A foreign government could, for example, compel a service to out people sharing disfavored political speech. That?s no hypothetical: WeChat, the popular Chinese messaging app, already uses content matching to identify dissident material. India enacted rules this year that could require pre-screening content critical of government policy. Russia recently fined Google, Facebook and Twitter for not removing pro-democracy protest materials.

We spotted other shortcomings. The content-matching process could have false positives, and malicious users could game the system to subject innocent users to scrutiny.

That’s already pretty damning. But there’s some other even more damning information that has come out as well. As we noted in our earlier posts (and as Mayer and Kulshretha noted in their research), the risk of false positives is extremely high. And late last week, the hypothetical became a lot more real. Someone reverse engineered the NeuralHash algorithm that Apple is using and put it on Github.

It did not take long for people to point that, first of all, there are collisions with totally unrelated images:

Now, you might say that since that second image is not really an image, maybe it’s not that big a deal? Well, about that…

And, of course, one of the issues with any hash-based system is the idea that subtle changes to the image would output a totally different hash, thus making it easy for some to simply route around the scanning. Apple had suggested its system could defeat that, but…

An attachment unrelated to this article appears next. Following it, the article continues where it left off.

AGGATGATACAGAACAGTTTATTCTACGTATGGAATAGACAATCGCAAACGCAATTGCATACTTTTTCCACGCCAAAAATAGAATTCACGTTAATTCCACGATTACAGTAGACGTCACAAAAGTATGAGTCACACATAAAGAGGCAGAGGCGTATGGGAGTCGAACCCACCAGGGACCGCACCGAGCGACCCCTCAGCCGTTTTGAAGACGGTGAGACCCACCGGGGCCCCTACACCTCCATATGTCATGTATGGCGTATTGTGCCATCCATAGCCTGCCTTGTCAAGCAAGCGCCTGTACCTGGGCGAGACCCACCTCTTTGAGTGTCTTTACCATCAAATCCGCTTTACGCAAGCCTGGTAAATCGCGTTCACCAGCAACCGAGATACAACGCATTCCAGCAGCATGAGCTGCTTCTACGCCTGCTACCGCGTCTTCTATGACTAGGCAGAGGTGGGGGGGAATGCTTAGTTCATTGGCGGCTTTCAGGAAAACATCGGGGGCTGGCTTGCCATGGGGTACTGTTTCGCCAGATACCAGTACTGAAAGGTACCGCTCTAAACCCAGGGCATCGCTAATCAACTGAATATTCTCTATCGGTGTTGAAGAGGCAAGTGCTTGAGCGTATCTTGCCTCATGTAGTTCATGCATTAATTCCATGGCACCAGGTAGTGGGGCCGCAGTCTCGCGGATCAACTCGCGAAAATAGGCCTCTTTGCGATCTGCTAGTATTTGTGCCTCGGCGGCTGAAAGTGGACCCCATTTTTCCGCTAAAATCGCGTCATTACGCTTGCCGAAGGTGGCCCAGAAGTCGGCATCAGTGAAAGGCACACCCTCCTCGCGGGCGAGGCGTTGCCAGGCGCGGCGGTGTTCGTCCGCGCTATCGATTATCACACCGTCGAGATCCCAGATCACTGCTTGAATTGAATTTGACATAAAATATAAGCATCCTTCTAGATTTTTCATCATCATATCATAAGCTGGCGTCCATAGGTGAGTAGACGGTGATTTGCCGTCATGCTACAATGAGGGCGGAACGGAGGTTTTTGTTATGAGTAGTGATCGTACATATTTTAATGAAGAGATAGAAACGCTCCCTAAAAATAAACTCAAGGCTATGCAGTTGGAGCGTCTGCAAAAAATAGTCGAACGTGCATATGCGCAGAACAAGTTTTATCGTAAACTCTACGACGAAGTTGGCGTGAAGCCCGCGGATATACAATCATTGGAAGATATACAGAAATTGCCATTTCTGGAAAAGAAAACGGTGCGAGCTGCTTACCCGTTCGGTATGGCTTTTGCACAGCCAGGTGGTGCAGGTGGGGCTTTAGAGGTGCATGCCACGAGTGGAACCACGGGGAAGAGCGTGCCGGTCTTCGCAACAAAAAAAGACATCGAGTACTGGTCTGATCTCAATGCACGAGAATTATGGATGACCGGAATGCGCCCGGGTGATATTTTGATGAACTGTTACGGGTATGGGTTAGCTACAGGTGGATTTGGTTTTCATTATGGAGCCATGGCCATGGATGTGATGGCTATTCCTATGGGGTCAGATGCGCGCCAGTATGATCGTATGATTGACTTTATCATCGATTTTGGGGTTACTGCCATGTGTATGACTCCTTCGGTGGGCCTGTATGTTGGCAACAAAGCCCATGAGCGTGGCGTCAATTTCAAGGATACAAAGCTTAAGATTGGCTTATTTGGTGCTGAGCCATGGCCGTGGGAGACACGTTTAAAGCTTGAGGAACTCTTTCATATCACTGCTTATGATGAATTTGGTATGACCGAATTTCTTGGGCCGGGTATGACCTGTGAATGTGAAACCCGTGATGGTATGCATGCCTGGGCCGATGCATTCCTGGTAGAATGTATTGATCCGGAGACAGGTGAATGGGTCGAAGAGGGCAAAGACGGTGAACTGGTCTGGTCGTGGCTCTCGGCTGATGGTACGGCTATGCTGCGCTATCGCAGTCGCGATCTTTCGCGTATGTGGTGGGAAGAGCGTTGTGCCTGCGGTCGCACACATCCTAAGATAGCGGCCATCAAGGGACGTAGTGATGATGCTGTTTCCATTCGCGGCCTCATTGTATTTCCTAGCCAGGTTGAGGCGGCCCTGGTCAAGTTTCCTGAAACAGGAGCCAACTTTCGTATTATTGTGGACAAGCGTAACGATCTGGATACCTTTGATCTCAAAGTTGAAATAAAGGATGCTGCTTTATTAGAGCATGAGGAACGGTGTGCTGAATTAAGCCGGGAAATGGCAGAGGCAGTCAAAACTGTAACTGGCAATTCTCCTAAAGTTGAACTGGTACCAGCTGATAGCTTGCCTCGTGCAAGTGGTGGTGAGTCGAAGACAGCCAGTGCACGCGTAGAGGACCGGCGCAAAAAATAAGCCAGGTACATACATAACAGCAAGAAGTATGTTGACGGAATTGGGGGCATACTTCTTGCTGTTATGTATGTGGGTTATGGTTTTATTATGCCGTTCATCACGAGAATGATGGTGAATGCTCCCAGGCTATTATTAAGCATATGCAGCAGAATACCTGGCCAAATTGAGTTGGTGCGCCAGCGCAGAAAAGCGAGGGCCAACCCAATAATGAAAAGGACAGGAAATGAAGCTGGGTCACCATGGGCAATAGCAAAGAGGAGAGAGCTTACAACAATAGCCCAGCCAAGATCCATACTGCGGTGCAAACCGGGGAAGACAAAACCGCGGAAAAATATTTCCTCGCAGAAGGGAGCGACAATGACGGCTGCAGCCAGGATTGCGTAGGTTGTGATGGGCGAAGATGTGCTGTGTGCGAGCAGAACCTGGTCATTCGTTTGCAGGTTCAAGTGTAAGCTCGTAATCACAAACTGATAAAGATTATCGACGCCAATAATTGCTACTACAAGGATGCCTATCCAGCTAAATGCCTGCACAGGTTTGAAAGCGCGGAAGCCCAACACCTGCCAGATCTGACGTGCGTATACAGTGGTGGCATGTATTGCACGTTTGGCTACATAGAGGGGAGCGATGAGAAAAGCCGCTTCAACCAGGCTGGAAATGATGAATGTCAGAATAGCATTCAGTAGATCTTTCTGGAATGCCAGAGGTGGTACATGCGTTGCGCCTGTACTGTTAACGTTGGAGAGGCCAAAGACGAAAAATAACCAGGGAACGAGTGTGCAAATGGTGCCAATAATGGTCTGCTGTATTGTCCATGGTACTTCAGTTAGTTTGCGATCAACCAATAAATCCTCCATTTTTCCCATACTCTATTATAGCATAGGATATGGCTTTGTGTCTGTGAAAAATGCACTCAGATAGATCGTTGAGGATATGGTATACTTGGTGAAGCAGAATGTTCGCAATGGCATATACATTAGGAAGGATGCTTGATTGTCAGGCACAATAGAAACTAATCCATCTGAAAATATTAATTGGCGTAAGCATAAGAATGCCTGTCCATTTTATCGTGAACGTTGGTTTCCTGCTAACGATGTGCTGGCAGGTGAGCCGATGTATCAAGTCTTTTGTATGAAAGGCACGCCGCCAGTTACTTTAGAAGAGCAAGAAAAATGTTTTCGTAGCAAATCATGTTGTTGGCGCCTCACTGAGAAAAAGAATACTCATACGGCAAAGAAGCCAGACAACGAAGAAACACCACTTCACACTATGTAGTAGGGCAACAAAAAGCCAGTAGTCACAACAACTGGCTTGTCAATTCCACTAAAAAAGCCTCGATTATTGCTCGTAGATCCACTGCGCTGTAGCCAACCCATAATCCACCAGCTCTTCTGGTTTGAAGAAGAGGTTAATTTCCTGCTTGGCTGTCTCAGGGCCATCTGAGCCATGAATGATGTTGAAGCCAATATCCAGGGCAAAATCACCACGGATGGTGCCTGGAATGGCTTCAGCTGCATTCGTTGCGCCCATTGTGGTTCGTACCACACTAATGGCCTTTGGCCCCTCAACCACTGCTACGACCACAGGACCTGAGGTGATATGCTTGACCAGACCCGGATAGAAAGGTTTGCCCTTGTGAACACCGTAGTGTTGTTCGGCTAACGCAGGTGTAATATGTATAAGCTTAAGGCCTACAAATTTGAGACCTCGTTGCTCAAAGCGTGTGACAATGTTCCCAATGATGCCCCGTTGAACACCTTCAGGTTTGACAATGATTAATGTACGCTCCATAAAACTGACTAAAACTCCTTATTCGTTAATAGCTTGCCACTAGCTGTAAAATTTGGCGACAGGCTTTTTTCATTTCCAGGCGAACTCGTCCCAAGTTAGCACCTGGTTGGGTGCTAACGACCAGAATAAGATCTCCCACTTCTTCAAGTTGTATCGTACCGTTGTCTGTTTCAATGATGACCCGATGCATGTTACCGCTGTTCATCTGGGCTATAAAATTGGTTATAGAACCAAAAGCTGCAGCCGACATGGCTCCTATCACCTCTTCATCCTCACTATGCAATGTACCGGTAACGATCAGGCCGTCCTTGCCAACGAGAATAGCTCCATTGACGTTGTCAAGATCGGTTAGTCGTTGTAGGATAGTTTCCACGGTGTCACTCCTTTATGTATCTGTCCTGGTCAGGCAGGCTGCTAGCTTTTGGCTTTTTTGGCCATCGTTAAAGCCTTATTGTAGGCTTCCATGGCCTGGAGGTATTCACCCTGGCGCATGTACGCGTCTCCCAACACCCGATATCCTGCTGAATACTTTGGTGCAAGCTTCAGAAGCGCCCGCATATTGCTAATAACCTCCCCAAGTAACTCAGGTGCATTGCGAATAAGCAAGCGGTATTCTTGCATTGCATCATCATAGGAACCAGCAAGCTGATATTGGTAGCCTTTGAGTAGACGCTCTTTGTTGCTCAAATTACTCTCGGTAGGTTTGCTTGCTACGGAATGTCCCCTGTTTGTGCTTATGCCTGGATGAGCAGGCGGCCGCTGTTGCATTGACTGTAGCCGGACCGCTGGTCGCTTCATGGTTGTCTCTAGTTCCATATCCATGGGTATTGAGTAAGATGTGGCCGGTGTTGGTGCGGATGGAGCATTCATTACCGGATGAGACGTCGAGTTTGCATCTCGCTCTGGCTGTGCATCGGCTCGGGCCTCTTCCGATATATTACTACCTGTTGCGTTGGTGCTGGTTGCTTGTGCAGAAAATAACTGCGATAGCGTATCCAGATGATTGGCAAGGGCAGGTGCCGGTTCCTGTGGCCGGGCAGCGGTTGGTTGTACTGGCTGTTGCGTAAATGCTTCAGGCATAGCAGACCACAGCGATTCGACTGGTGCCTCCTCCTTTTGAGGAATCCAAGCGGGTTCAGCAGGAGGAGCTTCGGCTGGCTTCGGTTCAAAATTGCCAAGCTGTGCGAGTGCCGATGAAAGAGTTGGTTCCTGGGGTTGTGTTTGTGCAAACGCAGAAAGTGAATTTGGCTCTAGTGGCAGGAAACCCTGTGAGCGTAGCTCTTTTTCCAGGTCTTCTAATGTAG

This is part of the reason that we highlighted earlier that security researchers are so up in arms about this. Apple seemingly ignored so much of the research and conversations that were happening about these approaches, and just barged right in announcing that it had a solution without exploring the tradeoffs and difficulties associated with it — leaving that for security experts to point out afterwards.

Apple is trying to downplay these findings, saying that it expected the collisions at least, and that it’s system would also do a separate server side hashing comparison which would stop the false collisions. Though, as Bruce Schneier points out, if this was “expected,” then why wasn’t it discussed in the initial details that were released? Similarly, I have yet to see a response to the flip side issue of changing the images in a way that fool NeuralHash while still looking the same.

I know Apple keeps wanting to insist that it’s thought through all of this, but it doesn’t seem to have thought through any of how the security community would see all of this, and it’s after-the-fact scrambling is not exactly reassuring.